I'm pretty sure it's in there somewhere but I got like some few thousand photos in my phone and was finding it difficult to find.
After a few minutes or searching and looking all very serious going through my phone, the guard goes "ah well, just keep on going. It's OK."
We keep on going.
I ended up giving them a fake name actually because I don't like giving my real name sometimes.
And so, in actuality, they let in someone who they didn't even know the identity of to this so important place.
Similarly, I remember being at the Mexico City airport a few years ago and was with an old girlfriend at the time.
We were kinda lost and trying to find our way to some part of the airport (whatever it was, I don't remember) and were stopped by some security dude working at the airport.
We explain that we were probably just looking for the gate or whatever it was and were lost.
He points us in the right direction but wants to see my ticket before letting us go forward.
So I whip out my phone and try getting access to the ticket in my gmail.
However, I needed to log into my gmail account and, for those who don't know, my passwords for anything are extremely long and completely random.
I actually have to take out a little notebook I have to find out what the password is because I can't even remember how it is exactly.
But I'm having trouble finding the exact page where I wrote the passwords because it's been a while since I looked at the thing.
While spending an easy five minutes or so going through my notebook and even trying old passwords that I forgot to scribble out (and were not working obviously), the security dude just waves us on through.
"Ah fuck it, you seem like someone I could trust. Probably not a terrorist, right? Go on through!"
So we did.
No ticket needed to be shown.
Waving the Rules Away
Personally, part of the reason why some people act like this down here is because I'm a gringo.
While you do have xenophobic types who don't trust foreigners, I do think that, in cases like this, being a gringo helps.
After all, what's the likelihood that a gringo is going to arrive to Mexico and then try to leave Mexico while not having a proper ticket?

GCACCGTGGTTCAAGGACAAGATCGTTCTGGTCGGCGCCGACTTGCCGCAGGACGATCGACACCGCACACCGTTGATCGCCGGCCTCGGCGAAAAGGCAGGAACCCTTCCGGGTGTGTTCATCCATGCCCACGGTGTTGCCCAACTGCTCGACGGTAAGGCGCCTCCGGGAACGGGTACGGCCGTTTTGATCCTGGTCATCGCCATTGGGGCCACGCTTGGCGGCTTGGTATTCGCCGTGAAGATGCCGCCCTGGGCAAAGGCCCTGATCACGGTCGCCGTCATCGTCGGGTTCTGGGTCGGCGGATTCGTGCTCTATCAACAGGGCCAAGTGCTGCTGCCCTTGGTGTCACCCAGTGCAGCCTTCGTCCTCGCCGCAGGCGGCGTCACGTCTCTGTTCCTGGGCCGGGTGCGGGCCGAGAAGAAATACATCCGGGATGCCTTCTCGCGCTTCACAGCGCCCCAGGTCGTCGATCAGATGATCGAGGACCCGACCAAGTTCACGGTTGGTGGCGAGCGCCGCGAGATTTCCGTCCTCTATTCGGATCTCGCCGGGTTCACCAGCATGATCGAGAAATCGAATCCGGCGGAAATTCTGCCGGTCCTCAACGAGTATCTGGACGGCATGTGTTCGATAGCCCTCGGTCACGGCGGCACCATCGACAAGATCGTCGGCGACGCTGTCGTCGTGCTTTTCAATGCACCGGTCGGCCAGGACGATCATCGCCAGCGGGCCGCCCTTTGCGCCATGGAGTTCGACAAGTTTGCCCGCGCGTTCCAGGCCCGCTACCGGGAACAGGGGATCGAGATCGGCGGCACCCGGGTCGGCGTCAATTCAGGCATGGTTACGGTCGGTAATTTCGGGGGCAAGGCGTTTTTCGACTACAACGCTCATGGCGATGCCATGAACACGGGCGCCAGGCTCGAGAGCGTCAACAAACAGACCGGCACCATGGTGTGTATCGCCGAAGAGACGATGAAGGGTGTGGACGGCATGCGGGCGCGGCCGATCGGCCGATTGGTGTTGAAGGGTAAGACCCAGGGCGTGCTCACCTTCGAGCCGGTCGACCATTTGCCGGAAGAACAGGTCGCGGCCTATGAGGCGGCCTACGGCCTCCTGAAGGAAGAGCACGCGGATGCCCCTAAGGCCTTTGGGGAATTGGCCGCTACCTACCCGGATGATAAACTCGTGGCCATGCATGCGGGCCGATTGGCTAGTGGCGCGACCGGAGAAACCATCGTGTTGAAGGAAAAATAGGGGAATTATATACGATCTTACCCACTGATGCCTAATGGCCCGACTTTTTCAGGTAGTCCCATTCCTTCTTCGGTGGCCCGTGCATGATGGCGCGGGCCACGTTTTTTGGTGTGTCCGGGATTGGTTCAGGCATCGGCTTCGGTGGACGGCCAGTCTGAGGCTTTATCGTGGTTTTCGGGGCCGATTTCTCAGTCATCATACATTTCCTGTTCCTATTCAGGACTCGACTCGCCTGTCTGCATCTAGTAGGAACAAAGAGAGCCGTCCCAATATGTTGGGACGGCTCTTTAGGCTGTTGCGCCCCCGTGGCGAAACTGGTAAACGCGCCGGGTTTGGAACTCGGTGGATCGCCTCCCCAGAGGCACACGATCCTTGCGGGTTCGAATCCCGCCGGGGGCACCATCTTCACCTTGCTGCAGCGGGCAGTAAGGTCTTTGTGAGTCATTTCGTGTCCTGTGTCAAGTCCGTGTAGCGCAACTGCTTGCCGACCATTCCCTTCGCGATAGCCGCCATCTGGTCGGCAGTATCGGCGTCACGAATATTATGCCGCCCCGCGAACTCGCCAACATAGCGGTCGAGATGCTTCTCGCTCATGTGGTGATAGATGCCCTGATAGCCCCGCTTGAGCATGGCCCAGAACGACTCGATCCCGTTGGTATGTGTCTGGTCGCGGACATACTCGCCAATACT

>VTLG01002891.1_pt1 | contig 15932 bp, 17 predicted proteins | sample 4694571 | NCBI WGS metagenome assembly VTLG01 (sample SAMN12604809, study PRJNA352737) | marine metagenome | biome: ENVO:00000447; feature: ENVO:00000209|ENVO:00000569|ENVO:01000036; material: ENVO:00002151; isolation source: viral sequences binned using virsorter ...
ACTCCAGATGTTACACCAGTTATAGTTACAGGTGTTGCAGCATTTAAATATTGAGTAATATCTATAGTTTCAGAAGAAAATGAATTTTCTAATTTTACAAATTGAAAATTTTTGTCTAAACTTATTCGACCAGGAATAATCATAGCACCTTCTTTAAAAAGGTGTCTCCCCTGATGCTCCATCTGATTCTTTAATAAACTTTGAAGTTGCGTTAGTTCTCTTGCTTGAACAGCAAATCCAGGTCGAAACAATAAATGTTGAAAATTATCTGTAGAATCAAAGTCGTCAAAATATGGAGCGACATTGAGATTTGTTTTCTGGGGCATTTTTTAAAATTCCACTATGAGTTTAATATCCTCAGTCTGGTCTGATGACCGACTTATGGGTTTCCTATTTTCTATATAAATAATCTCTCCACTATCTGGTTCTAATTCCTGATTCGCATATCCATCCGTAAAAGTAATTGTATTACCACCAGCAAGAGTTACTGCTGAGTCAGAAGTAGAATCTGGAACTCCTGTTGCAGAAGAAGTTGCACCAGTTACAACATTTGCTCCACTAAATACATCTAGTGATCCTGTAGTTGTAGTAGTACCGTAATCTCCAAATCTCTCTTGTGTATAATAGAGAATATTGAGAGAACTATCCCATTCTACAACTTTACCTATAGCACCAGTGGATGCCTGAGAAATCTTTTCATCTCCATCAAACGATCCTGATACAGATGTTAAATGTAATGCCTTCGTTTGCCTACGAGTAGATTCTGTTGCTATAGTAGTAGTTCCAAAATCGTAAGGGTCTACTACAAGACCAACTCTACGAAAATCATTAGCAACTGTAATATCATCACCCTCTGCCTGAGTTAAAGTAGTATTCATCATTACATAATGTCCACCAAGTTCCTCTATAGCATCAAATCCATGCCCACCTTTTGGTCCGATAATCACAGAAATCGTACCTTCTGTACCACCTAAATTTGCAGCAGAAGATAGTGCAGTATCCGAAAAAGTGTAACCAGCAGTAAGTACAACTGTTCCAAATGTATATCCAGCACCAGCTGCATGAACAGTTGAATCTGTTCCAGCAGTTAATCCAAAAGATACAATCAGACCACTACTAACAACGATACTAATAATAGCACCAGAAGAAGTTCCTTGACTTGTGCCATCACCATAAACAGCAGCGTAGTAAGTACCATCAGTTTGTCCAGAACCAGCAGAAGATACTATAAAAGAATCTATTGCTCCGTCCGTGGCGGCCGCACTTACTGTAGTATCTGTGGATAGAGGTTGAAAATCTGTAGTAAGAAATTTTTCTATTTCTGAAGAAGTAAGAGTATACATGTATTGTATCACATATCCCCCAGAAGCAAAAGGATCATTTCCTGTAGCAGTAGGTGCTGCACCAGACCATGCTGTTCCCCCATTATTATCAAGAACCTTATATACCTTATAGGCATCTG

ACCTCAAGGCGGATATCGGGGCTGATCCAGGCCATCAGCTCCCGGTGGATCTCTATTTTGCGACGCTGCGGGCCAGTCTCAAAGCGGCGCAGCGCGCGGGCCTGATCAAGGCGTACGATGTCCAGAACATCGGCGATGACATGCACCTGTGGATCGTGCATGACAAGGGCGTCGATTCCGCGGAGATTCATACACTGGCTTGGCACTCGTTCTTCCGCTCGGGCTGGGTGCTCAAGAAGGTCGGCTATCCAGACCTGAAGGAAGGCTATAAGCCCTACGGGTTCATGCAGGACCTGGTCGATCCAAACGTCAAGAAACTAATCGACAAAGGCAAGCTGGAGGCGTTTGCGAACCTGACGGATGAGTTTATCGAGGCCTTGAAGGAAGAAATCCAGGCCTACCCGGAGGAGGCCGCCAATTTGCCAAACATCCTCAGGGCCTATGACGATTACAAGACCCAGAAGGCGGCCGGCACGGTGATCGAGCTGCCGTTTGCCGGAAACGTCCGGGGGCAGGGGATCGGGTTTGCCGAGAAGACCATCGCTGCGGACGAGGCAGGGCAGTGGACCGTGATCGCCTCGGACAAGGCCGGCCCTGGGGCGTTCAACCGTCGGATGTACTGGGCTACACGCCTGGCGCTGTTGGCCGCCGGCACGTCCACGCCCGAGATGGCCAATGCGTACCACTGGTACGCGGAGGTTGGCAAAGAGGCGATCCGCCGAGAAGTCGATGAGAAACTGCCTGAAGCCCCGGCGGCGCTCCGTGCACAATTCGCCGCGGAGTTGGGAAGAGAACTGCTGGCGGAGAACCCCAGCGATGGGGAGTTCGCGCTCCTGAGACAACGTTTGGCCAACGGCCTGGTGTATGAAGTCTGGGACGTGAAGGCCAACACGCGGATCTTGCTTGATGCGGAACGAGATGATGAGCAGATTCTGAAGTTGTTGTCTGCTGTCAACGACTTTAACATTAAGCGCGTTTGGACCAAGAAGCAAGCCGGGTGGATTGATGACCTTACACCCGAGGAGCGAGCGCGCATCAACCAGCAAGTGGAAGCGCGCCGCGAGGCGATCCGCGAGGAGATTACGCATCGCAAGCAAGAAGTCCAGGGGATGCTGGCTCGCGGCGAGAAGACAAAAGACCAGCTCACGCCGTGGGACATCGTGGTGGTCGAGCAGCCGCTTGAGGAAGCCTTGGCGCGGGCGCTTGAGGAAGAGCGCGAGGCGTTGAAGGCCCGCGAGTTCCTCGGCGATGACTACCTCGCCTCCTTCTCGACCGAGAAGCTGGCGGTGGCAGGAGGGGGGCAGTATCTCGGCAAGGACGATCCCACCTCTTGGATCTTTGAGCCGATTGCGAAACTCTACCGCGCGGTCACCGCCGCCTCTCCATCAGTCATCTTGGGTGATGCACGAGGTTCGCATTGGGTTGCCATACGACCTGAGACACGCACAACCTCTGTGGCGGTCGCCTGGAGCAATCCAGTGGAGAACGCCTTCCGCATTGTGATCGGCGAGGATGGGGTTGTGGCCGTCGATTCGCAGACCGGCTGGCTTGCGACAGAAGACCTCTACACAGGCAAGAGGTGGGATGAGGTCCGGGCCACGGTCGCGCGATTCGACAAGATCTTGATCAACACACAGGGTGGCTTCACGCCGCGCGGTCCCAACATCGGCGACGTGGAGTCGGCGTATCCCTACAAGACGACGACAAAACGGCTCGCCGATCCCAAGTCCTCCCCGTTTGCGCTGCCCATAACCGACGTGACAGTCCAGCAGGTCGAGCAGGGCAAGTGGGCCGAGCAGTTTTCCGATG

Granted, you do have some gringos who do bad shit down here like the ones who traffic drugs as I wrote about here.
Regardless, the dude probably assumed that I wasn't trying to sneak past security with drugs and being a gringo probably helped a little bit.
If I was some barrio looking fella from Neza who sounded a bit "mal educado" to the dude, then maybe we'd have less luck.
Another thing too is that, as I said before, I also think it's just a matter of people being more relaxed on whatever rules there are.
And a little bit of laziness with not feeling the need to enforce them too strongly if the situation is proving to take too much time to follow some minor rule that they probably don't consider too important.
For the gringo who is used to rules always being enforced though (no exceptions), then this might come as a minor surprise to you at first when living down here.
It reminds me of this video here of an American talking about how he had to show proof of yellow fever vaccination at the airport in Brazil and, after some odd minutes or arguing it over, they just wave him through without having to show anything.
So it is what it is.
Above all, I suppose the tip for when they ask for your ID and you don't have it on you is to just sit there looking all serious while pretending to be looking for it.
Perhaps you'll get lucky with having a guard who is losing patience and who wants to go back to texting Maria for nudes.
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Thanks for reading.